Sixty-four teams were selected to participate in the 2005 NCAA Tournament. Thirty-one conferences were eligible for an automatic bid to the 2005 NCAA tournament.
Qualifying teams - at-large
Thirty-three additional teams were selected to complete the sixty-four invitations.
|University of Arizona||Pacific-10||19–11||11–7||9|
|Arizona State University||Pacific-10||21–9||12–6||5|
|Boston College||Big East||19–9||10–6||7|
|DePaul University||Conference USA||25–4||13–1||5|
|Duke University||Atlantic Coast||28–4||12–2||2|
|Florida State University||Atlantic Coast||23–7||9–5||6|
|The George Washington University||Atlantic 10||22–8||13–3||9|
|University of Georgia||Southeastern||22–9||9–5||6|
|University of Houston||Conference USA||21–8||10–4||10|
|Iowa State University||Big 12||23–6||12–4||7|
|Kansas State University||Big 12||23–7||12–4||4|
|Louisiana Tech University||Western Athletic||20–9||14–4||11|
|University of Louisville||Conference USA||22–8||11–3||9|
|Louisiana State University||Southeastern||29–2||14–0||1|
|University of Maryland, College Park||Atlantic Coast||21–9||7–7||7|
|University of Minnesota||Big Ten||24–7||12–4||3|
|University of Mississippi (Ole Miss)||Southeastern||19–10||8–6||8|
|North Carolina State University||Atlantic Coast||21–7||10–4||5|
|University of Notre Dame||Big East||26–5||13–3||4|
|Ohio State University||Big Ten||29–3||14–2||2|
|University of Oklahoma||Big 12||17–12||8–8||8|
|University of Oregon||Pacific-10||20–9||12–6||10|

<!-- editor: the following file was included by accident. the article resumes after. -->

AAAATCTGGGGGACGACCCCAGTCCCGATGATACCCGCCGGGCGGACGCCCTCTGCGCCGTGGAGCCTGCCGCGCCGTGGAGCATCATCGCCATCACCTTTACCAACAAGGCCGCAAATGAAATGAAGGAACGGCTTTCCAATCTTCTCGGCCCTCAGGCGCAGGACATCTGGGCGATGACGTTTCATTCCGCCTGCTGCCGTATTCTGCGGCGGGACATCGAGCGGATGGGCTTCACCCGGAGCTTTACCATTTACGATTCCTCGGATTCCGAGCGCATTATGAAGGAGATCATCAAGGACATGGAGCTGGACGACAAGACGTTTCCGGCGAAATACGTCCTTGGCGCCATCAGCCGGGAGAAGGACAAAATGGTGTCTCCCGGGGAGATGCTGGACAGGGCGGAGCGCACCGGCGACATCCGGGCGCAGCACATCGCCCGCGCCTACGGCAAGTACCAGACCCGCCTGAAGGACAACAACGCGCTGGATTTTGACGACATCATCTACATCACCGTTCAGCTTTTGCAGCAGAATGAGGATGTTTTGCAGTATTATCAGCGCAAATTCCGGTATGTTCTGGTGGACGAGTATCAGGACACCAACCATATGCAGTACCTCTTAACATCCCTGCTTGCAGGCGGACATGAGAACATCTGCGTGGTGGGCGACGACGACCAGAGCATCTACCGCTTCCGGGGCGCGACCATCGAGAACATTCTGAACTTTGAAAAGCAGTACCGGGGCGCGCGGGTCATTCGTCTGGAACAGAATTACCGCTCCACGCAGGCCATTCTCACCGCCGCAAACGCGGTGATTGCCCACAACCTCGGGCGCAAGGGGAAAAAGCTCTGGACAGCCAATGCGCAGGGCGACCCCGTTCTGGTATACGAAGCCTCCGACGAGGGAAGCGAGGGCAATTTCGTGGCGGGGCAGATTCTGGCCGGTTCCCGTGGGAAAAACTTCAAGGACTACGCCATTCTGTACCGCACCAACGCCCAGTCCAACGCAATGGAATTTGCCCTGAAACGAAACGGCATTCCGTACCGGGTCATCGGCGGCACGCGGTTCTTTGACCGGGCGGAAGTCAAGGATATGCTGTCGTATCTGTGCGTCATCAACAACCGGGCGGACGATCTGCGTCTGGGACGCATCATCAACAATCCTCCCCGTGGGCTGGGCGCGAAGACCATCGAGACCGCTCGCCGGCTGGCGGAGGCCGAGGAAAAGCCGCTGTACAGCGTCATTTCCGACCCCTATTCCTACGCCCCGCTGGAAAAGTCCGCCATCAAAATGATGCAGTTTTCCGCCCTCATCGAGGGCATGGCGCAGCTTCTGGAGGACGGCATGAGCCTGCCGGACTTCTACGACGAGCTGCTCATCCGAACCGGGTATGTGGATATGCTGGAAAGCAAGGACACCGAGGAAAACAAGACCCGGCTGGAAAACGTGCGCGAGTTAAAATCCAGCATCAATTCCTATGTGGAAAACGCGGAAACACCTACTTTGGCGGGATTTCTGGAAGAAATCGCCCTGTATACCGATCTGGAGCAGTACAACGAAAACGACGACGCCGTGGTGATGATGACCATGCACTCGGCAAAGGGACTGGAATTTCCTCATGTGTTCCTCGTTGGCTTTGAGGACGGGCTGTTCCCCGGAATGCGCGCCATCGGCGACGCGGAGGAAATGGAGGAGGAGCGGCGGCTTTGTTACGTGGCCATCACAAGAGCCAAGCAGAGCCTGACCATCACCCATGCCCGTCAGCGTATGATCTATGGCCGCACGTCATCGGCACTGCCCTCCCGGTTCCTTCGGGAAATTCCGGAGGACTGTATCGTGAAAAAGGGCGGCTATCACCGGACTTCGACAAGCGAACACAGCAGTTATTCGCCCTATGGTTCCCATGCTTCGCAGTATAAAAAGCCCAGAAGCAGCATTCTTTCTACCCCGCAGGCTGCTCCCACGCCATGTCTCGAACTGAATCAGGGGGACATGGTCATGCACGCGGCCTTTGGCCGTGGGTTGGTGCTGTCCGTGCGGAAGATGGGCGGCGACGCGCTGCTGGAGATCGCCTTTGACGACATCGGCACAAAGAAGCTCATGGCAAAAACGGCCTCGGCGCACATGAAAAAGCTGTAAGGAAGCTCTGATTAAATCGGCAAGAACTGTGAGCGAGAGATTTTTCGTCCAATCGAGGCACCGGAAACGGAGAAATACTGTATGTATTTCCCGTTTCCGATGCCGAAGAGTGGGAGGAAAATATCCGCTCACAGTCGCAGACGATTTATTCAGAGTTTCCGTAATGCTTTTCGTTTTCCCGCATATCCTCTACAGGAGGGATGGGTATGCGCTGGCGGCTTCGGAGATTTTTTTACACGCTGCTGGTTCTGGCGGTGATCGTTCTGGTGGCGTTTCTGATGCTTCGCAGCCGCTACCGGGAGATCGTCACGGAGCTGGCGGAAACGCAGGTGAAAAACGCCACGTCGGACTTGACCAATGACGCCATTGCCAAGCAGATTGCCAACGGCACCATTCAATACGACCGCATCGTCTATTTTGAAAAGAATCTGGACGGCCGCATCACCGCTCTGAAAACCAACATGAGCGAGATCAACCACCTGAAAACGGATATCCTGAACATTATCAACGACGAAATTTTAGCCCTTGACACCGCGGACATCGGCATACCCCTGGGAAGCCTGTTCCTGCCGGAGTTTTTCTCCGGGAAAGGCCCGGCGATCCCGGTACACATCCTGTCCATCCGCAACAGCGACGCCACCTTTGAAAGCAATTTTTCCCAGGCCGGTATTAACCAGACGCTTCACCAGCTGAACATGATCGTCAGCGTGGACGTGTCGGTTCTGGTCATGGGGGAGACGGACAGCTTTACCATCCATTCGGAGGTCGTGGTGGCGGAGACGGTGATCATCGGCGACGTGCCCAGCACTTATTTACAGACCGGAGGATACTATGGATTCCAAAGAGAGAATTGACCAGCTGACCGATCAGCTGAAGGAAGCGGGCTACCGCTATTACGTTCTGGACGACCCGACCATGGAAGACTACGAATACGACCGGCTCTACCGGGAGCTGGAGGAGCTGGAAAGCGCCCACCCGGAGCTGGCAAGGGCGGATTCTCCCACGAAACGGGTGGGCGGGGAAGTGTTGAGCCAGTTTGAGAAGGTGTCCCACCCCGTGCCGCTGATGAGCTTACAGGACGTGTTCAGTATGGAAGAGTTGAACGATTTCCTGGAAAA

|Pennsylvania State University||Big Ten||19–10||13–3||4|
|Purdue University||Big Ten||16–12||9–7||9|
|University of Richmond||Atlantic 10||23–7||12–4||11|
|Rutgers University||Big East||25–6||14–2||3|
|University of Southern California||Pacific-10||19–10||12–6||8|
|University of Texas at Austin||Big 12||21–8||13–3||3|
|Texas Tech University||Big 12||22–7||12–4||4|
|University of Utah||Mountain West||25–7||12–2||10|
|University of Virginia||Atlantic Coast||20–10||8–6||6|
|Virginia Tech||Atlantic Coast||17–11||6–8||12|
Bids by conference
Thirty-one conferences earned an automatic bid. In twenty-one cases, the automatic bid was the only representative from the conference. Thirty-three additional at-large teams were selected from ten of the conferences.
|7||Atlantic Coast||North Carolina, Duke, Florida State, Maryland, North Carolina State, Virginia, Virginia Tech|
|6||Big 12||Baylor, Iowa State, Kansas State, Oklahoma, Texas, Texas Tech|
|5||Big Ten||Michigan State, Minnesota, Ohio State, Penn State, Purdue|
|5||Pacific-10||Stanford, Arizona, Arizona State, Oregon, Southern California|
|5||Southeastern||Tennessee, Georgia, LSU, Ole Miss, Vanderbilt|
|4||Big East||Connecticut, Boston College, Notre Dame, Rutgers|
|4||Conference USA||TCU, DePaul, Houston, Louisville|
|3||Atlantic 10||Temple, George Washington, Richmond|
|2||Mountain West||New Mexico, Utah|
|2||Western Athletic||Rice, Louisiana Tech|
|1||Big West||UC Santa Barb.|
|1||Missouri Valley||Illinois State|
|1||Northeast||St. Francis Pa.|
|1||Ohio Valley||Eastern Ky.|
|1||Sun Belt||Middle Tenn.|
|1||West Coast||Santa Clara|
Bids by state
The sixty-four teams came from thirty-one states, plus Washington, D.C. Texas had the most teams with seven bids. Nineteen states did not have any teams receiving bids.
|7||Texas||Baylor, Rice, TCU, Texas-Arlington, Houston, Texas, Texas Tech|